Hardcover, 564 pages
Published February 26th 2013 by Balzer + Bray
Kira Walker has found the cure for RM, but the battle for the survival of humans and Partials is just beginning. Kira has left East Meadow in a desperate search for clues to who she is. That the Partials themselves hold the cure for RM in their blood cannot be a coincidence—it must be part of a larger plan, a plan that involves Kira, a plan that could save both races. Her companions are Afa Demoux, an unhinged drifter and former employee of ParaGen, and Samm and Heron, the Partials who betrayed her and saved her life, the only ones who know her secret. But can she trust them?
Meanwhile, back on Long Island, what’s left of humanity is gearing up for war with the Partials, and Marcus knows his only hope is to delay them until Kira returns. But Kira’s journey will take her deep into the overgrown wasteland of postapocalyptic America, and Kira and Marcus both will discover that their greatest enemy may be one they didn’t even know existed.
I wasn’t as blown away by the first installment of this dystopian series as I had hoped to be. I thought it had been interesting but hardly presented anything new in the way of a dystopian world and setting. I also wasn’t really keen on reading the sequel but for some reason (also known as Wendy Darling) I picked it up and decided to give it a go. I’m glad I did so because the sequel blows the first one out of the water as far as plot and narration are concerned.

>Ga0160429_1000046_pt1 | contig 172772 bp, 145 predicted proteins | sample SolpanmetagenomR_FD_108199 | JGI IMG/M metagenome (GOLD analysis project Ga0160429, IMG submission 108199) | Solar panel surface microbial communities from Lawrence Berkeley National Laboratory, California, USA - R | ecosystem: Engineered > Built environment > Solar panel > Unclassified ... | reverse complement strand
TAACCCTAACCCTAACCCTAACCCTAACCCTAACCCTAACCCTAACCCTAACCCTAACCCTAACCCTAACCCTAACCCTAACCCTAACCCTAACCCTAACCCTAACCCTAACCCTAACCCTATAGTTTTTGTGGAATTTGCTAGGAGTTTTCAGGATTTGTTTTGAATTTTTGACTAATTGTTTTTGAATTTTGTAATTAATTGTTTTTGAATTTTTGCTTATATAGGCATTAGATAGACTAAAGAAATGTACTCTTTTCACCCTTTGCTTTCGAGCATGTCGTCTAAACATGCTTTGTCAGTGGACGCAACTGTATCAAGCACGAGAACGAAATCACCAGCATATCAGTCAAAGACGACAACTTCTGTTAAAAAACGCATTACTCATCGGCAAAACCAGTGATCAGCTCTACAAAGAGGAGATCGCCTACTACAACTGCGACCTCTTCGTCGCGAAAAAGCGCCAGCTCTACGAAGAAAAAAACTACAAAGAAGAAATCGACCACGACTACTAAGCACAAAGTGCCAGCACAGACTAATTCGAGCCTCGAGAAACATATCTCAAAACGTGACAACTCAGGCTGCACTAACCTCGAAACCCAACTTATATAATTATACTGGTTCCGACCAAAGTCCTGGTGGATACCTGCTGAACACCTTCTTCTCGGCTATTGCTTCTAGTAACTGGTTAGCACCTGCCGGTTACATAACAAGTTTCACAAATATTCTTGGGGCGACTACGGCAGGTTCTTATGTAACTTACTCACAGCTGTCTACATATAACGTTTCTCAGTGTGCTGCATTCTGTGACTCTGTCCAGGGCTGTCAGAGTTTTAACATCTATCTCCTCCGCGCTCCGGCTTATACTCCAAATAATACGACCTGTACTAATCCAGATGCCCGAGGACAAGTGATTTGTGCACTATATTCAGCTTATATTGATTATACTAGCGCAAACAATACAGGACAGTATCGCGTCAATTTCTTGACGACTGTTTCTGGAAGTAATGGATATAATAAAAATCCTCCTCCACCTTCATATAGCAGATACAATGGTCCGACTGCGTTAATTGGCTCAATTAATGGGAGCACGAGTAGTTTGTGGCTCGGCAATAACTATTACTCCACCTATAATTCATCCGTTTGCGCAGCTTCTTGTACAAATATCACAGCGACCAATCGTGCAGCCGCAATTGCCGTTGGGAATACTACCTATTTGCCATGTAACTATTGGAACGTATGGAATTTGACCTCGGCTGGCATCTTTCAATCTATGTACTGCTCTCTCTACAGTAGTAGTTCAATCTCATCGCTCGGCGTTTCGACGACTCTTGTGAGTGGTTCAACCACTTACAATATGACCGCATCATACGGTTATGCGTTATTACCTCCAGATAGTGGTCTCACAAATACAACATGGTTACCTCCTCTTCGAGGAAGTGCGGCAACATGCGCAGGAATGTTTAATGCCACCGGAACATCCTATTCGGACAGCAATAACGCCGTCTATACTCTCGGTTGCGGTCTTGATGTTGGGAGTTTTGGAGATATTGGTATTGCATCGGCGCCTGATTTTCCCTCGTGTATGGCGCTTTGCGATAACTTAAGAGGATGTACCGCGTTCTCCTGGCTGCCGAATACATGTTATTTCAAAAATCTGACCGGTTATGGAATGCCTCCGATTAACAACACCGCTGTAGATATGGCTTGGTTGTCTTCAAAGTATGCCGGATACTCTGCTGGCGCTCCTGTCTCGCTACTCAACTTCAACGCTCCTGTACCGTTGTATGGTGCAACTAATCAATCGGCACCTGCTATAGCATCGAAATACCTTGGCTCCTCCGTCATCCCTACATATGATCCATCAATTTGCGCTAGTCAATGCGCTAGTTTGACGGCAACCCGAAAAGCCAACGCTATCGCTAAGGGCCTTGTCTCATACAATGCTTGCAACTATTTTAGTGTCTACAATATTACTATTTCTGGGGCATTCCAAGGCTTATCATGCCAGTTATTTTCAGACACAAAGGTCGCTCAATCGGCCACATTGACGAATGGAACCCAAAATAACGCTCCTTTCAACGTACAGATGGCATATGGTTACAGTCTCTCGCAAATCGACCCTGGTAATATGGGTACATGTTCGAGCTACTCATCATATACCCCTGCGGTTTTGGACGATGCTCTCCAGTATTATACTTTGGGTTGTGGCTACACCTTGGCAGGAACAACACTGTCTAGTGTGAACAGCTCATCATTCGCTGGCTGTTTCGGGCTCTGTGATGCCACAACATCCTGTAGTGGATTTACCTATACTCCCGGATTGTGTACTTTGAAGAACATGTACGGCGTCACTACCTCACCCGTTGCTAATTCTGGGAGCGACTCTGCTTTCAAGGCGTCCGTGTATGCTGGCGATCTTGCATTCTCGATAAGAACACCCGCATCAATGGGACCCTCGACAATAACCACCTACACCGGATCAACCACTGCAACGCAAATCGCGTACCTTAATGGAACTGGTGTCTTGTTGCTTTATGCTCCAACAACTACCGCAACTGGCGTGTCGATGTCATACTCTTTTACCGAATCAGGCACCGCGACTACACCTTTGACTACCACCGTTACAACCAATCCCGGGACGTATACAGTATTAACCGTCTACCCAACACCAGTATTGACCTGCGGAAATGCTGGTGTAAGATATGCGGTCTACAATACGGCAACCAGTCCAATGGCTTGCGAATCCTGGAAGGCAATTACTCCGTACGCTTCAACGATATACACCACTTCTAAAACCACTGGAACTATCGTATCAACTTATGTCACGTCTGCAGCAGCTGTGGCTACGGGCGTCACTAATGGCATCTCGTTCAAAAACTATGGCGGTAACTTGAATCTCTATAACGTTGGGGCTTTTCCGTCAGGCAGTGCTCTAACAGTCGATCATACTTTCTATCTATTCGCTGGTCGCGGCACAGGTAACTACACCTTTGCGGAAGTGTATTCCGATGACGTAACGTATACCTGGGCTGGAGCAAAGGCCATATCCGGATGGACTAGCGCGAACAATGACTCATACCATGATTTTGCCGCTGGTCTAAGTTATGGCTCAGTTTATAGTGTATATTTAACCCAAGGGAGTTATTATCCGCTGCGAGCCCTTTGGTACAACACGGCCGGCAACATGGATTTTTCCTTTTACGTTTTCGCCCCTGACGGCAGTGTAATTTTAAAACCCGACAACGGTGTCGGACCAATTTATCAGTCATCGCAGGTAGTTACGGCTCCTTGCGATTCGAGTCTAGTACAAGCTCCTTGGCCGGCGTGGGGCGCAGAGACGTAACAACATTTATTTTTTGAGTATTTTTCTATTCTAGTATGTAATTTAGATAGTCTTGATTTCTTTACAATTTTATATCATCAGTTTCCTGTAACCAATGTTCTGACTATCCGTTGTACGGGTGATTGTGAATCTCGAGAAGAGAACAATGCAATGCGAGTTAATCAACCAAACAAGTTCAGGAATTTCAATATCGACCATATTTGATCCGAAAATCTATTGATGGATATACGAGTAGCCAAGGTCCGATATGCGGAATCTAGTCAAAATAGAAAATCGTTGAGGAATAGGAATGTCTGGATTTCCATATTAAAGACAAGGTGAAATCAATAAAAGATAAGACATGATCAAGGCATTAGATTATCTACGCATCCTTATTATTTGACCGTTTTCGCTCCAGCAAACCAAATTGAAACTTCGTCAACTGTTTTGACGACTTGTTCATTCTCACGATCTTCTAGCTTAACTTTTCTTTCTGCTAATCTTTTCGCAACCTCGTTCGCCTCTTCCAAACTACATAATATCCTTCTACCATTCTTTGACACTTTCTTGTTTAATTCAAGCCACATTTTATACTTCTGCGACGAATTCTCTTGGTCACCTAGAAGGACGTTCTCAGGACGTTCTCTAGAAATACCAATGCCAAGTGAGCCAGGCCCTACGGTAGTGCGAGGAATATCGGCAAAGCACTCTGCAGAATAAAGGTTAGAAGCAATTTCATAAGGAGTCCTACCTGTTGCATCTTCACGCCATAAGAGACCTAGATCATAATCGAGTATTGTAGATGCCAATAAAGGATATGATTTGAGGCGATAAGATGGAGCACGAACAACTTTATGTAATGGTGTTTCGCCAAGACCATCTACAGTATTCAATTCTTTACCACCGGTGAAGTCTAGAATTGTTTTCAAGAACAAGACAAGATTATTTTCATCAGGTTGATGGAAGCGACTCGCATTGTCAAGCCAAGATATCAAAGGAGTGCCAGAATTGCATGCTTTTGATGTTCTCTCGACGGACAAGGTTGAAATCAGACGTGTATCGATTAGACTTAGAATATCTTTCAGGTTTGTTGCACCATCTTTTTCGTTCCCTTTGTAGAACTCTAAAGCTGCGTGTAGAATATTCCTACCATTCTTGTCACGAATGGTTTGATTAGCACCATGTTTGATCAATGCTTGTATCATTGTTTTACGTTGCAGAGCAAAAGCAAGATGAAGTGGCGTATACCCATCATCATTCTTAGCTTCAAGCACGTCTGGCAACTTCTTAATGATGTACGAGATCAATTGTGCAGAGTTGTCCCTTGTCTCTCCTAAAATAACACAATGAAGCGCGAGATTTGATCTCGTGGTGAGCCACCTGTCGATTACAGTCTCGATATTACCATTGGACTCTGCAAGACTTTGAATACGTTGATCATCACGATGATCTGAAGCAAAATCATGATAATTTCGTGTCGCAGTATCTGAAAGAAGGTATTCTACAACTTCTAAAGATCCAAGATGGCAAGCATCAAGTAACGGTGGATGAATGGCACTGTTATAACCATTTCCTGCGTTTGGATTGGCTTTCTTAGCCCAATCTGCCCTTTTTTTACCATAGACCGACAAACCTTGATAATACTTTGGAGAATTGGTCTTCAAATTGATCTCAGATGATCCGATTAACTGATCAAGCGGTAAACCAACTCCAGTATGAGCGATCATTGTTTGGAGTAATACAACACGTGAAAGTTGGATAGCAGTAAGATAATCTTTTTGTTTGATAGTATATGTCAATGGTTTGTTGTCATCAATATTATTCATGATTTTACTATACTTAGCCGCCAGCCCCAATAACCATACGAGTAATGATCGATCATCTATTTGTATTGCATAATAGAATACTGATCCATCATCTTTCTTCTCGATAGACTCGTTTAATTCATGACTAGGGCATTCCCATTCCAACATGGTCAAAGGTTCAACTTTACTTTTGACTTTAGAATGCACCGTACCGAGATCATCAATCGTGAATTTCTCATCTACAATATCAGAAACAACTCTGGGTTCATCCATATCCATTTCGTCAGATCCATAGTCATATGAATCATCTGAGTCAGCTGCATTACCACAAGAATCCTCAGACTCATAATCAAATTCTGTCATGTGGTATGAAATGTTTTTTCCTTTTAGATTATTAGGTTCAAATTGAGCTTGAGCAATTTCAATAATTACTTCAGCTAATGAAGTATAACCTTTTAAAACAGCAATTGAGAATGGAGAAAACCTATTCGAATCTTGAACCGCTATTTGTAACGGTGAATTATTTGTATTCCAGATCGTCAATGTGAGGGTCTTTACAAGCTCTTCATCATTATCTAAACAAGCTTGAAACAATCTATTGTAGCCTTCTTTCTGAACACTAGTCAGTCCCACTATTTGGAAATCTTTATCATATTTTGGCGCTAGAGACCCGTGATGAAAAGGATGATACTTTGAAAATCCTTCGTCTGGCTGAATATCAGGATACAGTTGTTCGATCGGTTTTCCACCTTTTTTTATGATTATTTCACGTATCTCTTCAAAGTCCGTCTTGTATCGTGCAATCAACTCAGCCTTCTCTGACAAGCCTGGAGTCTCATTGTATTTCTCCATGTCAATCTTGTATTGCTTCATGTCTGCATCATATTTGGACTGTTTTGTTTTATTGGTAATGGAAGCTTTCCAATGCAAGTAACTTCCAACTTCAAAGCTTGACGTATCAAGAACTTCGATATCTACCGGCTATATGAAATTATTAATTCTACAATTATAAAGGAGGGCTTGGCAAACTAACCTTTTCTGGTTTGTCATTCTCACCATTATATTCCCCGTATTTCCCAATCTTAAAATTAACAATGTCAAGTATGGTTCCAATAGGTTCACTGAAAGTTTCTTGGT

We still follow the core characters and there are a group of them which is great as it spaces out the conflicts and makes the omniscient point of view the novel is written in seem very natural and apt. There is just enough interiority present to anchor us to the characters narrating the story but not so much that you become stuck on one character and want to stay with them. The conflicts are complex and I like how issues of morality are thrown into the mix – survival of one versus the other. Kira also faces some tough choices and questions of her own identity keep on resurfacing as she tries to find a balance between the human nurturing she has been given and the Partial genes in her DNA.
There is also a character present, a human, whose existence I am not sure the narrative needed. I am not sure why Wells chose to introduce him into the story because he didn’t have much of a role – unless his existence is just to add more tragedy to the mix which we really didn’t need. One of my friends is writing her thesis on environments in dystopian worlds as presented in children’s lit (or near enough) and this novel provides a fascinating look at that. The utter chaos of the wars is reflected in the shattered cities and the poisoned land Kira and her friends travel through.
I also liked the diversity of the characters present in the novel. This book is action oriented and it really works in this genre. But at the same time, there are moments of intense internal conflicts which helps buoy this novel and sets it apart from the many other dystopians floating around. Wells presents a world that gives a glimpse of what our reality and our future could look like. There is no one villain here but circumstances and greed and capitalism all combined to break the world.
There is a little bit of romance present. The love triangle is there but not wholly formed. It is difficult to think about feelings when you are running for your life. But I liked it like that. The novel ends on an interesting note and I wonder how the last one in the trilogy will unfold.